DOWNLOAD as .java
## My test cases (as .txt files):

Using their sample input:

10 5 1 5 2 5 3 5 4 5 5 12 6 6 7 7 8 8 9 9 10 10

And the output to that is:

GBBGG GGGGGDOWNLOAD as .txt

And that is exactly the expected output.

Using their first judging test input:

1 1 1 1 1 1 1 1 1 1 1 5 4 1 5 1 1 3 4 3 4 5 27 14 1 24 22 15 8 13 22 4 20 319 307 214 234 311 137 19 267 154 240 109 1538 783 351 1506 1197 477 439 1325 842 784 418 13711 2348 7747 5816 1804 10205 2840 10332 12335 1277 2310 34214 25681 30923 32867 2906 18070 18771 9621 21171 33276 19876 614576 173191 304281 117755 193532 85644 136805 247497 148351 315064 276058 410114 3527 330138 69103 115910 251323 359304 328877 71422 409274 89398 587138 183328 314509 437196 203282 169760 324622 131740 301442 352404 158612

And the output to that is:

BBBBB BGGBB GGGBB GGBGG BBBBG BGBBB Exception in thread "main" java.lang.OutOfMemoryError: Java heap space at Problem_2_Black_And_Grey.main(Problem_2_Black_And_Grey.java:22)DOWNLOAD as .txt

The only six outputs that it gives are exactly correct. The reason the JVM ran out of memory is because an array of size 34214 x 34214
is too large. On a computer with 4 GB of RAM, this will most likely crash on the sixth input (13711). At the competition, we were using a computer
with 8 GB of RAM, so it crashed on the seventh input (34214). We tested a one-line piece of code in another testing class that was just an array
of that size and it crashed, so we could guarantee that it was the size of the array that was causing us to run out of heap space. And the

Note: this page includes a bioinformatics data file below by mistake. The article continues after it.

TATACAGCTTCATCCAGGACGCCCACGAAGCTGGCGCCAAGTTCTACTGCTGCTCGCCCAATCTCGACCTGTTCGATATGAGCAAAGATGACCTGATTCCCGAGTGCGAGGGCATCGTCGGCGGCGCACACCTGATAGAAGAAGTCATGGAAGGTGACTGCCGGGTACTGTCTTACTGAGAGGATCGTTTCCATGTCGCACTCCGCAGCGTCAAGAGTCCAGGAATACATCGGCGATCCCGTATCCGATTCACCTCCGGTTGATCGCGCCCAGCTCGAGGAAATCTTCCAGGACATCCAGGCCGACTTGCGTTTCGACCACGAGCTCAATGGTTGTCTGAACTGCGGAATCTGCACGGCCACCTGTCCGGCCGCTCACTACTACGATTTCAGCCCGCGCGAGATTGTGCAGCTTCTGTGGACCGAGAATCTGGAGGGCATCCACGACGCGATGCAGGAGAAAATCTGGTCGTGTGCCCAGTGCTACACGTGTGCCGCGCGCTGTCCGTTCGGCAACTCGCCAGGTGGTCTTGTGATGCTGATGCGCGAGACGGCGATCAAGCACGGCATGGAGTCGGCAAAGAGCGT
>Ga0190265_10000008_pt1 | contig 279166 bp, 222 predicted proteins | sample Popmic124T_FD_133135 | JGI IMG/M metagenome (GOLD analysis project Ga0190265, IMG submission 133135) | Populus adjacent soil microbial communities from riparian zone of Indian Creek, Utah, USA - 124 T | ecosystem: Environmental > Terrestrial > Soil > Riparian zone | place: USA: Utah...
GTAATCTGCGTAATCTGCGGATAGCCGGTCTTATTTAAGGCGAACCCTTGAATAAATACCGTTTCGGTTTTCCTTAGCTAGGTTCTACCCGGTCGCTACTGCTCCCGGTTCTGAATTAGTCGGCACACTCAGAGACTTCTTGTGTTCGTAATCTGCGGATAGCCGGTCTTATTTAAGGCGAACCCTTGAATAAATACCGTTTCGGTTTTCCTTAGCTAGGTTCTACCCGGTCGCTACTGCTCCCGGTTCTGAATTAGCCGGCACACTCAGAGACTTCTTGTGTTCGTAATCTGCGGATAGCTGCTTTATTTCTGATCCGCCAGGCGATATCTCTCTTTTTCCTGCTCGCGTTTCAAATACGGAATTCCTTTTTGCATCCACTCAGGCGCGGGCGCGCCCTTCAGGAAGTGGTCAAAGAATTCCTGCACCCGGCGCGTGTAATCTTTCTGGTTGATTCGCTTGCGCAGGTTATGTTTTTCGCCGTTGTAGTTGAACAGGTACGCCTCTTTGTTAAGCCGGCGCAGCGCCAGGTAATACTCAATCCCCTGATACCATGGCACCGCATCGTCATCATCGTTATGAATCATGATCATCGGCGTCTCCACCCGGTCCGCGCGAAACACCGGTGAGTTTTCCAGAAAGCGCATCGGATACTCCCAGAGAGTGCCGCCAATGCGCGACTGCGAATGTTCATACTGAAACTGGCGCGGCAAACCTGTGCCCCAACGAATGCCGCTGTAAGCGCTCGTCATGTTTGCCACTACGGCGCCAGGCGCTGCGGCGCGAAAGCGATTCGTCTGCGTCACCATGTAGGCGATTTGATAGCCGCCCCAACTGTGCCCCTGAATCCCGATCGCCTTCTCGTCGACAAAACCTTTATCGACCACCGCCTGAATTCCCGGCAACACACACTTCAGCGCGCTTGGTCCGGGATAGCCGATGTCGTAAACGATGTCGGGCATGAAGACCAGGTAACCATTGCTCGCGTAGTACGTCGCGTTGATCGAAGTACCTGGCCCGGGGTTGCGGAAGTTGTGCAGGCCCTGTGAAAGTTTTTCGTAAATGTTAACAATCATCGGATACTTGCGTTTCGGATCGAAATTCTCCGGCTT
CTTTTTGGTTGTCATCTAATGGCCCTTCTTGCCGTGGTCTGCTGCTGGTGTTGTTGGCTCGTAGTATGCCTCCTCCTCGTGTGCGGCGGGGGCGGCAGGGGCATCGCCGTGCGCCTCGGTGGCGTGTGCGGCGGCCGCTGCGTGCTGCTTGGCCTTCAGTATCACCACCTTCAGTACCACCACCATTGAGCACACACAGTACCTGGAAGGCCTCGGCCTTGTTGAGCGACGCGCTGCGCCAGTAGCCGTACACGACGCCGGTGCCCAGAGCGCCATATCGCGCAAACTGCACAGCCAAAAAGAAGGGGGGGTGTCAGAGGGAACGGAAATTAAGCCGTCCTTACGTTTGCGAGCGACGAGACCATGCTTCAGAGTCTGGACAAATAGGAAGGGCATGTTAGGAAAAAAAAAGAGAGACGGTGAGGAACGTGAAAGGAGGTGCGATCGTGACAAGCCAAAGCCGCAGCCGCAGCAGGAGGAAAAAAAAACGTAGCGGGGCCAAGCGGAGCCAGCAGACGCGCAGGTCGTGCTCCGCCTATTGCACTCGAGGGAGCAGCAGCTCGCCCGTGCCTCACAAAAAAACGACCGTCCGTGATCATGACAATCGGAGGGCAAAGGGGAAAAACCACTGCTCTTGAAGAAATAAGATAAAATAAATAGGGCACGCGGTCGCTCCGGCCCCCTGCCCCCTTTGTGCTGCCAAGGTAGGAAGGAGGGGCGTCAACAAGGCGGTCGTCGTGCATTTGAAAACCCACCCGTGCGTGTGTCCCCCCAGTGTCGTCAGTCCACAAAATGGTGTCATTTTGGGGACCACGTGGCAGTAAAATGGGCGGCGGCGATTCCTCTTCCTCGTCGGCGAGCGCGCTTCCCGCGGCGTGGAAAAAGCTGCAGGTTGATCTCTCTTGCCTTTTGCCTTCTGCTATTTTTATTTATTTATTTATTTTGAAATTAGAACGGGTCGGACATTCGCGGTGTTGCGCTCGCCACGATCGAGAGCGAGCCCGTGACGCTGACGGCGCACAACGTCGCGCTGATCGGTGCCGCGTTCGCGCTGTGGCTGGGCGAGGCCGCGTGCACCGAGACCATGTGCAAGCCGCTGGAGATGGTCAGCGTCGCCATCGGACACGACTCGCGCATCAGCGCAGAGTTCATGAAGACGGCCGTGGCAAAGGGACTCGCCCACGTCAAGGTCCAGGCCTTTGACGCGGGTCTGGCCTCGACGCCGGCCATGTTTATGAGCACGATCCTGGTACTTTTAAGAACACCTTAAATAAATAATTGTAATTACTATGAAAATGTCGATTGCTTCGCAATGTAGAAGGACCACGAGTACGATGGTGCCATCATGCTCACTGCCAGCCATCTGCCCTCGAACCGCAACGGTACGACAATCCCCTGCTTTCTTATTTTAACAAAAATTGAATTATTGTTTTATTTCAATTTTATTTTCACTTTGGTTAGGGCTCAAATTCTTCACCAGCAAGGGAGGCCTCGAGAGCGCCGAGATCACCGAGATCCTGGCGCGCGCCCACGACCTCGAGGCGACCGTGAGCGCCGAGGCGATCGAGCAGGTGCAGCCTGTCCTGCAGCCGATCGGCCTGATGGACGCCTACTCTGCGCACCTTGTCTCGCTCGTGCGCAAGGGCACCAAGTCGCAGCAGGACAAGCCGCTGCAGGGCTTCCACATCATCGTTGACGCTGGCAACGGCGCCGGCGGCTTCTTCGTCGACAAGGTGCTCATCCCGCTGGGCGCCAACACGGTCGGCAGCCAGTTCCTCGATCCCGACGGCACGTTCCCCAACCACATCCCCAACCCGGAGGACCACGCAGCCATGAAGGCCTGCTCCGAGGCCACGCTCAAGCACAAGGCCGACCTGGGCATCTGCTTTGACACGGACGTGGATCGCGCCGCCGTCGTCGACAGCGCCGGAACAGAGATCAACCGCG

exception occurred at line 22 in the class, which is this line: `int[][] board = new int[n][n];`

We tried using a boolean array instead to keep it as small as possible (1-bit instead of 32-bit data type,
`boolean`

vs `int`

), but it still ran out of memory.

Obviously our solution was correct, we just couldn't optimize it to not run out of memory. To fix that, I will attempt to cut down on the size of the board by ignoring the part of the board that we don't need. We only need to find a few specific coordinates on the board, so we can just create the board to the minimum requirements by looking at the farthest row for each of the coordinates and also the farthest column.

Using their second judging test input:

5 3 3 1 5 1 1 5 5 5 1 41 35 14 3 38 8 41 23 4 22 40 82 47 37 45 34 36 68 20 26 68 67 1445 101 370 101 430 431 255 1126 654 687 1160 6702 4809 523 4257 5094 6414 1986 5624 4159 6673 39 9594 1683 3751 8567 7491 8723 8739 1137 5924 231 8237 279066 76150 149858 5431 157348 275668 30742 187266 148885 197615 236474 789635 120147 481547 327898 252985 477382 285895 595923 103869 154417 62088 337263 22311 96668 30460 131774 109613 15105 128666 259127 90148 138195 778168 132111 466313 765166 582561 182188 650557 96282 765697 482808 675730

And the output to that is:

GGGGG BBBBG GGBBB GBBGG GBBGB GGBGG Exception in thread "main" java.lang.OutOfMemoryError: Java heap space at Problem_2_Black_And_Grey.main(Problem_2_Black_And_Grey.java:22)

Similar to the first judging test input, the only six outputs are exactly correct. I can assume the rest would be correct with our algorithm, if only the memory would allow for the testing. We didn't actually submit our code for this second set of data because we didn't want to risk it.

DOWNLOAD as .txt
Created: June 28, 2014

Completed in full by: Michael Yaworski